A little bit of sunlight can do a lot of good for your health.
There’s a constellation of freckles and moles on my body that inspires dread before every dermatologist appointment. Without fail, my biannual skin-cancer screenings result in a biopsy or two — along with a renewed commitment to regularly slathering myself in SPF 50.
Even with those precautions, I steer clear of the sun like a vampire. I take epic measures to avoid midday exposure: long sleeves in 90-degree weather, wide-brimmed hats, swapping seats with friends when dining alfresco to hog as much shade as possible — the list goes on.
Until recently, I assumed there was no downside to hiding from the sun. For the last three decades or so, as the incidence of skin cancer has risen dramatically (it’s now the most common form of cancer worldwide), health experts have focused their attention primarily on the hazards of excessive sun exposure.
In 2014, even the U.S. surgeon general issued a warning about the dangers of the sun.
And yet, according to renowned vitamin D researcher and integrative physician Gregory Plotnikoff, MD, the surgeon general has also issued reports identifying osteoporosis as a public health crisis.
This bone-weakening condition is related directly to a lack of vitamin D, something the body manufactures only when it is exposed to the sun. Plotnikoff also notes that a wealth of observational data has implicated vitamin D deficiency in 17 kinds of cancer, including skin cancer.
How’s that for a conundrum?
One study published in JAMA Internal Medicine in 2009 found that nearly 70 percent of Caucasians, 90 percent of Mexican Americans, and 97 percent of African Americans in the United States have insufficient blood levels of vitamin D. This deficiency is now thought to be one of the most common medical conditions in the world, affecting an estimated 1 billion people. And it’s prompting many health professionals to pipe up about the detriments of excessive sun avoidance — and the importance of a little sunlight.
“Sun exposure is the single most cost-effective medical intervention we have,” says Plotnikoff, citing the sun’s free boost of vitamin D.
Nonetheless, Plotnikoff and others emphasize that there are healthy and unhealthy ways to soak up the rays. Sunburns and dark tans are still a health risk. Moderation is key. But moderation is also harder to teach, so many professionals default to the simpler directive.
“The easier message is to say ‘no unprotected sun exposure at all,’” says Valori Treloar, MD, an integrative dermatologist in Newton, Mass. “But while the middle road may be a more complicated message to convey, I believe it’s the right one.”
Here are the facts on why we all need some time in the sun — and how we can get it safely.
The Sun-Health Connection
Sufficient sun exposure is essential to optimal health for three key reasons:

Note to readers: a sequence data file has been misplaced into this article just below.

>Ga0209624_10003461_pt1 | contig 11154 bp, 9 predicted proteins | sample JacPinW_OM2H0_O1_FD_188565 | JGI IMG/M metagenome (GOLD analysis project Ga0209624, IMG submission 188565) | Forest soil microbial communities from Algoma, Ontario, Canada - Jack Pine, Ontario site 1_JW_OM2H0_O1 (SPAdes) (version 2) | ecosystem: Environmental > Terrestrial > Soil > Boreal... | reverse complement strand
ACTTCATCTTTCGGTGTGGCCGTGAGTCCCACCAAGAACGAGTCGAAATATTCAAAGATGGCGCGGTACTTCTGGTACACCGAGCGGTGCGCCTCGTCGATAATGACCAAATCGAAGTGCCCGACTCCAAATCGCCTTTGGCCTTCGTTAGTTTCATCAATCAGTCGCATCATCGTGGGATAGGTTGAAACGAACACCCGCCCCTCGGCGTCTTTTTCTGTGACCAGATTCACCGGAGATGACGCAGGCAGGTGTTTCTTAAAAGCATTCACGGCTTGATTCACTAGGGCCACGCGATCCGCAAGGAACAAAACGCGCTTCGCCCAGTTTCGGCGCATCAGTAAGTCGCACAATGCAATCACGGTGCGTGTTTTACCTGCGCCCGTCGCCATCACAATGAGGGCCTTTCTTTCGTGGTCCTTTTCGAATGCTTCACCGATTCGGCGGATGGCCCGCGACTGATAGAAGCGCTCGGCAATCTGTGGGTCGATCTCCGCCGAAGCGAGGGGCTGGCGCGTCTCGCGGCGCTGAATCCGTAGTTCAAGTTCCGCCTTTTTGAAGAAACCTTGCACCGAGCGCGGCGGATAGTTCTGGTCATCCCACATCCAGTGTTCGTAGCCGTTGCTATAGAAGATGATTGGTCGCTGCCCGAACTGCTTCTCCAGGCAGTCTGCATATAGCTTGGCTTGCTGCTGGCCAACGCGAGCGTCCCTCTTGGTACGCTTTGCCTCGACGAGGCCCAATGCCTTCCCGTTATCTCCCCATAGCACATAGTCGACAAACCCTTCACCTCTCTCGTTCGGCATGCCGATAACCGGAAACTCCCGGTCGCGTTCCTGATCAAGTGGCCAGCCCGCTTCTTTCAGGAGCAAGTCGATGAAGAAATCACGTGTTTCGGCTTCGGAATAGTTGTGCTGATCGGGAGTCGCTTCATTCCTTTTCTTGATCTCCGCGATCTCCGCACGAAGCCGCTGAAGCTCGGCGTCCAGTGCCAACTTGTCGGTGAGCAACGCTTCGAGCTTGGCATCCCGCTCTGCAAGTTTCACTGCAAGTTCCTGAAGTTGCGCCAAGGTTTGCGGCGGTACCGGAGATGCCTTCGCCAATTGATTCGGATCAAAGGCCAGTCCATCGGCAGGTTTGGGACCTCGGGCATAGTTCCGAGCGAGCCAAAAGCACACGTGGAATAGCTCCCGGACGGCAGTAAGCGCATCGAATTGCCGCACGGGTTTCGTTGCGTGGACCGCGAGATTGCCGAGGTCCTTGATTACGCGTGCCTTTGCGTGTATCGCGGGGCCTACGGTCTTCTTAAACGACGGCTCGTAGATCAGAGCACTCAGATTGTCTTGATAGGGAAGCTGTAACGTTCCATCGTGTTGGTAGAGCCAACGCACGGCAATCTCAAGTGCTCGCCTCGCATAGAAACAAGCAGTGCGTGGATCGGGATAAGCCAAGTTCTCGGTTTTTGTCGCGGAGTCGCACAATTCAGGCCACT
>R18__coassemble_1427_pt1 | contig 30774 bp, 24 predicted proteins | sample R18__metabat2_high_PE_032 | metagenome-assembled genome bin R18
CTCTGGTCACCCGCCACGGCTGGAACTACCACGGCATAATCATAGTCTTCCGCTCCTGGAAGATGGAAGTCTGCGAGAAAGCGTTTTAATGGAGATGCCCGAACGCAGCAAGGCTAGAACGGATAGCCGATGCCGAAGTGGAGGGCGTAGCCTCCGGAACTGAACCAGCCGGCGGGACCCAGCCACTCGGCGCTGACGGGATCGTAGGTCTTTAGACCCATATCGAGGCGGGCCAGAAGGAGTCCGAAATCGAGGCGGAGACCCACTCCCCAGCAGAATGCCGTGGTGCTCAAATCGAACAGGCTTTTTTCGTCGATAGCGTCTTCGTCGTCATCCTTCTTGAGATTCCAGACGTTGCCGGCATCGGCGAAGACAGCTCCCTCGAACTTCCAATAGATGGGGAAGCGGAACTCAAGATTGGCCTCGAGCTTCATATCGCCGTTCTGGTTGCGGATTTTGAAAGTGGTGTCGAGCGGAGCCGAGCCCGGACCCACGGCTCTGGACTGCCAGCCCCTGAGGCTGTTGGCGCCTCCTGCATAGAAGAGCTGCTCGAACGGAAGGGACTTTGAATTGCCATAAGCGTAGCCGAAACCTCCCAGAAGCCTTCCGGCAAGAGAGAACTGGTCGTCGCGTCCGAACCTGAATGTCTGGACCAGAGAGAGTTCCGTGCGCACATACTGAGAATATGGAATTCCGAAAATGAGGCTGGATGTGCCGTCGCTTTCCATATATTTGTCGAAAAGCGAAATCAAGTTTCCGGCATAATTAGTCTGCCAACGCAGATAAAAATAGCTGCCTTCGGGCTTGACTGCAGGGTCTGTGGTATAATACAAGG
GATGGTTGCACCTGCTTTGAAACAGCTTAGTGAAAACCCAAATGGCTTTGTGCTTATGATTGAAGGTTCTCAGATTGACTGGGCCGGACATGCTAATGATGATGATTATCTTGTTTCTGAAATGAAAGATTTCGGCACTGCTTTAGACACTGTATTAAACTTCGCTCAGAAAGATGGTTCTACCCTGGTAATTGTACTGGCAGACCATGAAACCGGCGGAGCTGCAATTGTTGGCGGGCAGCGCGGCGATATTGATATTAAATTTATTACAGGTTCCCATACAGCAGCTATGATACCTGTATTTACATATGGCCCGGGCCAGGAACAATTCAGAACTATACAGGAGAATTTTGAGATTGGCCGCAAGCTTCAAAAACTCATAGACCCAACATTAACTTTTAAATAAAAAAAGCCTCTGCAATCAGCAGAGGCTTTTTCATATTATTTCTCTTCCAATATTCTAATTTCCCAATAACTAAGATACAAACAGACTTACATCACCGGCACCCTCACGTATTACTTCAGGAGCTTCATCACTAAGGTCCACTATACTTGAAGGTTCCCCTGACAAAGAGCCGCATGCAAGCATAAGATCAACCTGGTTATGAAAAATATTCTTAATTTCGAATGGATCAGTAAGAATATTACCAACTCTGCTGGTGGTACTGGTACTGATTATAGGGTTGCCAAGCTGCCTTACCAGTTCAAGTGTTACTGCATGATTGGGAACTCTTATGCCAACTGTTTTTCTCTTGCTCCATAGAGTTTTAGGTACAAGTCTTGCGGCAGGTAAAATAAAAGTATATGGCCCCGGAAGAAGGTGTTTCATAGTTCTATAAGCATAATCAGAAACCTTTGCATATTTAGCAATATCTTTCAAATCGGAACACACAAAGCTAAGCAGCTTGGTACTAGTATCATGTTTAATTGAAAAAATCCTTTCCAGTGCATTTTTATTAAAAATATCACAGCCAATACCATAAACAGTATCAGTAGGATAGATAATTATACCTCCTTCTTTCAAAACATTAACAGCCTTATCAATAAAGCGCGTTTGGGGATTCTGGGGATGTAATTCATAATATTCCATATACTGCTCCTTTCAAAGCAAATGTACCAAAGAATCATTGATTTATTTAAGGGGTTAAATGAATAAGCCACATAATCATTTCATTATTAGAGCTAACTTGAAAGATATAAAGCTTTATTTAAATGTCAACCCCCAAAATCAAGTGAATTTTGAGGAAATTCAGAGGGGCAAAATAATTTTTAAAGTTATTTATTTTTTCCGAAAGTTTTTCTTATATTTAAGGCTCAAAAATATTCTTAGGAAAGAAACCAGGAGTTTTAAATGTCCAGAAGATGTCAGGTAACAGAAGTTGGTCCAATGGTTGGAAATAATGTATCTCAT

1. Sun triggers vitamin D synthesis. Sunlight doesn’t technically supply us with vitamin D; our bodies produce their own when UVB rays contact the skin. Although it’s classified as a vitamin, vitamin D behaves more like a hormone, affecting the expression of our genes and interacting with almost every cell in the body directly or indirectly.
“It’s important for people to know that vitamin D is not just important for bone health,” Plotnikoff explains. “It affects muscular function, immune function, and brain function. There are receptors for it in almost every organ in the body.”
There’s evidence that adequate vitamin D levels can reduce cancer risk by as much as 30 percent, according to Edward Giovannucci, MD, ScD, a professor of nutrition and epidemiology at Harvard University’s School of Public Health.
In one study at the University of California, San Diego, researchers found a link between low vitamin D levels and a higher risk of colorectal and breast cancers.
Perhaps even more notably, a 2009 study at the University of Leeds in England found that higher levels of vitamin D were linked to improved skin-cancer survival rates.
Vitamin D also affects cardiac health. Research published in JAMA Internal Medicine shows that those with the lowest vitamin D levels have a 20 percent greater risk of dying from heart disease over an eight-year period compared with those with the highest levels.
Finally, vitamin D may even help prevent athletic injuries. Plotnikoff points to a study that found that NFL players with low levels of D were at higher risk of injury and preseason release than players whose levels were optimal.
2. Sunlight supports healthy sleep patterns. “Getting sunlight in the morning helps regulate your circadian rhythms and makes you alert at the start of your day,” says Cathy Wong, ND, a naturopathic physician in Boston.
When the sun’s rays hit your eyes, she explains, the optic nerve sends a message to the pineal gland at the center of the brain to stop producing melatonin, a hormone that helps you sleep. When the sun goes down, your production of sleep-inducing melatonin increases again. (For more on the health-related science of circadian rhythms, see “Light Rhythms“.)